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Why Antarctica is Not Warming as much as other Continents

May 13, 2014; 2:30 PM ET

Researchers from the Australian National University have found that rising levels of carbon dioxide in the atmosphere are causing the Southern Ocean winds to strengthen, which in turn is trapping more of the cold air over Antarctica.

This is also causing the strongest belt of winds in the Southern Ocean to shift farther to the south, which is causing more precipitation in Antarctica, while Australia is getting less rainfall and more droughts.

"With greenhouse warming, Antarctica is actually stealing more of Australia's rainfall. It's not good news - as greenhouse gases continue to rise we'll get fewer storms chased up into Australia," said Dr. Nerilie Abram, from the ANU Research School of Earth Sciences and lead researcher of this project.

Dr. Abram and colleagues analyzed Antarctic ice cores going back 1,000 years and data from tree rings and lakes in South America. Before this study, Antarctic climate observations were only available going back to the middle of the last century.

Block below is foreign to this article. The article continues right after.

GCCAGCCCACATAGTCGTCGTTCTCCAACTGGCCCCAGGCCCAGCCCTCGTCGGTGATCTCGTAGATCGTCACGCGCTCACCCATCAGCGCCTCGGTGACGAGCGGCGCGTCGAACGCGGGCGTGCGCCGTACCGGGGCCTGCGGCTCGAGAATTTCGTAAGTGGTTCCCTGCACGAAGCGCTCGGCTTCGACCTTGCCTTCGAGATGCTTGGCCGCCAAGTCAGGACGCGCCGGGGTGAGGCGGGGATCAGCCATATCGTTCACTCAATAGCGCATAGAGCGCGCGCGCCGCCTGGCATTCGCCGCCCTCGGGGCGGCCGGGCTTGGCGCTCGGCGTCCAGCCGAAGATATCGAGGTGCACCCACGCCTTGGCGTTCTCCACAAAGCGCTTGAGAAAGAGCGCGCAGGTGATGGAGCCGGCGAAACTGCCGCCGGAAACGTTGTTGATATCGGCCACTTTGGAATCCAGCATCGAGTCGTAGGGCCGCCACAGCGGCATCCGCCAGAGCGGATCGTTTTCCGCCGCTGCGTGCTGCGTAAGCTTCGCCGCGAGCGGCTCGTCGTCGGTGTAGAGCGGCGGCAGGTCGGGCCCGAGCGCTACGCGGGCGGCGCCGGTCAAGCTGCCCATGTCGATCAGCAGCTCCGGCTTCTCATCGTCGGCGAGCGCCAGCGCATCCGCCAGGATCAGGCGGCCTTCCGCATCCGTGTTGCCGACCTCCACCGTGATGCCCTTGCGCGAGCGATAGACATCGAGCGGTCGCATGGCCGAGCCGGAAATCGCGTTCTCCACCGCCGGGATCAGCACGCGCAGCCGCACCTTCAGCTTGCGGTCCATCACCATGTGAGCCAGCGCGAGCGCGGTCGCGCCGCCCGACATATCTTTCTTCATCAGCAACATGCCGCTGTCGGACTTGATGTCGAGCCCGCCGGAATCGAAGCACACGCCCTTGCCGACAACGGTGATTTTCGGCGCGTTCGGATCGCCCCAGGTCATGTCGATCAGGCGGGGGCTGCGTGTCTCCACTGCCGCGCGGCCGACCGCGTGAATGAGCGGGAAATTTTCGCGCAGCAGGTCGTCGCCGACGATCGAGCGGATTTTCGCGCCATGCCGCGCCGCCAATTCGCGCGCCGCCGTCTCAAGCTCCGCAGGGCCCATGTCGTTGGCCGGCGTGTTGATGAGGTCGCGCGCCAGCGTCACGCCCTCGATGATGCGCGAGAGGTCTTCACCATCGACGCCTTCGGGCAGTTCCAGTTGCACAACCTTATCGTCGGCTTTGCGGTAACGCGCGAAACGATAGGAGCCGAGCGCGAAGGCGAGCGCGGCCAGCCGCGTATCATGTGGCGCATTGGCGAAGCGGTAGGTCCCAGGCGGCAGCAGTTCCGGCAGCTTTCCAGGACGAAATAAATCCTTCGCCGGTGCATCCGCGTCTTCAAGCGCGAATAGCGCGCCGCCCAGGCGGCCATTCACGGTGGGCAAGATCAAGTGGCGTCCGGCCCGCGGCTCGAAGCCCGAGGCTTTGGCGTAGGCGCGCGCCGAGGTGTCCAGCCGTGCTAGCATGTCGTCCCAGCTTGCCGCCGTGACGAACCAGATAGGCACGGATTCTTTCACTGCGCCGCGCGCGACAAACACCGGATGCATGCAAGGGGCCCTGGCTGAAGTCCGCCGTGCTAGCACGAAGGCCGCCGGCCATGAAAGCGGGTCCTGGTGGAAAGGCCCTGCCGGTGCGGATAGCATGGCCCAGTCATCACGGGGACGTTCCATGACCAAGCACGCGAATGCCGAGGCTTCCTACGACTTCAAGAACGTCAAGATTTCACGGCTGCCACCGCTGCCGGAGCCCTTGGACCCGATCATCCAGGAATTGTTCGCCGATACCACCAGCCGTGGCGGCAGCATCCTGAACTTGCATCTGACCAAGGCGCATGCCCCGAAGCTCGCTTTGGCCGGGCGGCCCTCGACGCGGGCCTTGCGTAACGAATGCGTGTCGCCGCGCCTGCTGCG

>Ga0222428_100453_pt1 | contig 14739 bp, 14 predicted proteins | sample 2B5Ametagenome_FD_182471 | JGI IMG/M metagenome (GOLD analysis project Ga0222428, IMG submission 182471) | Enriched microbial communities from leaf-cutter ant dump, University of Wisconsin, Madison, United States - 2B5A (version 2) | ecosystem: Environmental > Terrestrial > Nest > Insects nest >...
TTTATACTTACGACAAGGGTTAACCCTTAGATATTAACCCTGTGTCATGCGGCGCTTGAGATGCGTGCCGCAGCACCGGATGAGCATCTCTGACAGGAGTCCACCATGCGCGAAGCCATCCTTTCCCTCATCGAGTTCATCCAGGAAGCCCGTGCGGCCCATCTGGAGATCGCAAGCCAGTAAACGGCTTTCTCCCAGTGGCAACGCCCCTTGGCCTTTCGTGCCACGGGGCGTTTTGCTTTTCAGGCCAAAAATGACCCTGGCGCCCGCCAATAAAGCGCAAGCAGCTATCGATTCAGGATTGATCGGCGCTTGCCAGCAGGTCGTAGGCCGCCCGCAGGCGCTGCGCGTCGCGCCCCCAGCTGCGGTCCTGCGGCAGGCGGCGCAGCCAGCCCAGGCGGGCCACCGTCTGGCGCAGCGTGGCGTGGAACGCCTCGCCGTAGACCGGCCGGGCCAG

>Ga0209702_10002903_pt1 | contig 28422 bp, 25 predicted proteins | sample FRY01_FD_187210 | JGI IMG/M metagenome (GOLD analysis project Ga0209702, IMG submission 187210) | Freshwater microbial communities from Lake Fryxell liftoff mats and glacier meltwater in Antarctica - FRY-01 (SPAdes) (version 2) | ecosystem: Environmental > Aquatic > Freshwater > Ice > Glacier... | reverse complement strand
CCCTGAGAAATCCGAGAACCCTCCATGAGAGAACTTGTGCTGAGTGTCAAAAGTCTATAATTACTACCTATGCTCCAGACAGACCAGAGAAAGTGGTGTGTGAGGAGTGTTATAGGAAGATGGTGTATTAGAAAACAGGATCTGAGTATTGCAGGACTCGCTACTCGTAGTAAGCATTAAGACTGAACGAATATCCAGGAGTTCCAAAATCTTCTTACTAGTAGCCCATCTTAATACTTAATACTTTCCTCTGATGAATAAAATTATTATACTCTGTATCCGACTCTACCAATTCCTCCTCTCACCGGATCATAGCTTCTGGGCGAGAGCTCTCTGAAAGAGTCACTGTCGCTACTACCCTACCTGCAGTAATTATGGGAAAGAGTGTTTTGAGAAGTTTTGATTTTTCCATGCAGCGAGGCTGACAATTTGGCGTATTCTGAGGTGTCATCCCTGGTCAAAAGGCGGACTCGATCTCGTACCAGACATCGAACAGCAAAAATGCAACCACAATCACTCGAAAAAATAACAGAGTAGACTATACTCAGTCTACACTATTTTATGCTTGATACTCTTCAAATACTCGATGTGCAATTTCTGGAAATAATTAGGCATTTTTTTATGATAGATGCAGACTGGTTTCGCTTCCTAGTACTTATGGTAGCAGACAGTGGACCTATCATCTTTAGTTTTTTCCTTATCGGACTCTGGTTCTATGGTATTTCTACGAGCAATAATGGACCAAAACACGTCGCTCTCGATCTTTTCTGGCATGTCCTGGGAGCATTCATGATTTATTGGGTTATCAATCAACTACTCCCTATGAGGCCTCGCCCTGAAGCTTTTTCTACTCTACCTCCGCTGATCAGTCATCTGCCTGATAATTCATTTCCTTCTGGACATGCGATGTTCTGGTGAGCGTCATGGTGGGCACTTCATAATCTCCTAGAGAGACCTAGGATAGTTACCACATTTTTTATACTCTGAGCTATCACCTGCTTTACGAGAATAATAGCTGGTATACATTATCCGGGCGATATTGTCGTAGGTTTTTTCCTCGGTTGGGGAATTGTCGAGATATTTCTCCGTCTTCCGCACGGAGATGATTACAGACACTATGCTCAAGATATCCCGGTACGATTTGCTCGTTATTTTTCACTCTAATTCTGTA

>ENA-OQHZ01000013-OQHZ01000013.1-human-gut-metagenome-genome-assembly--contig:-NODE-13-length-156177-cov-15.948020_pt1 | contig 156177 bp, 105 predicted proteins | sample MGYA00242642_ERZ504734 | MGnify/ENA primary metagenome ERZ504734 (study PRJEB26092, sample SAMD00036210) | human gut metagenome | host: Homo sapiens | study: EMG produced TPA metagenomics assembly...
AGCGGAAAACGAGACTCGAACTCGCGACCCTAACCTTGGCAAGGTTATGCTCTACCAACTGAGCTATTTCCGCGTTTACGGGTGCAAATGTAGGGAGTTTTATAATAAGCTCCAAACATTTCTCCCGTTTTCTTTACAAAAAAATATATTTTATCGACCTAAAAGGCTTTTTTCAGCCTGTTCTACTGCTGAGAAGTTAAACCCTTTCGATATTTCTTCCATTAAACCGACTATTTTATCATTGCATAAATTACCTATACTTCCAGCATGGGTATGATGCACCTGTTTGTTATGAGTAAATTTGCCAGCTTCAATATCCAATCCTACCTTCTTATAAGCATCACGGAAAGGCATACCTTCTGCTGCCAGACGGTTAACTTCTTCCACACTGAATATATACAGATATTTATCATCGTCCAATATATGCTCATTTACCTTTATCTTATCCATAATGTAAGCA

According to Dr. Abram, the Southern ocean winds are now stronger than at any other time in the past 1,000 years and have been particularly prominent over the past 70 years.

Global temperature change (trend) from 1970-2013. Clearly, most of the warming over the past 40+ years has been in the far north, while there has been little change over the Southern Ocean and for Antarctica as a whole. Image courtesy of NASA GISS.

"Strengthening of these westerly winds helps us to explain why large parts of the Antarctic continent are not yet showing evidence of climate warming," said Dr Mulvaney, from the British Antarctic Survey.

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This study was recently published in the journal Nature Climate Change.

The views expressed are those of the author and not necessarily those of AccuWeather, Inc. or AccuWeather.com

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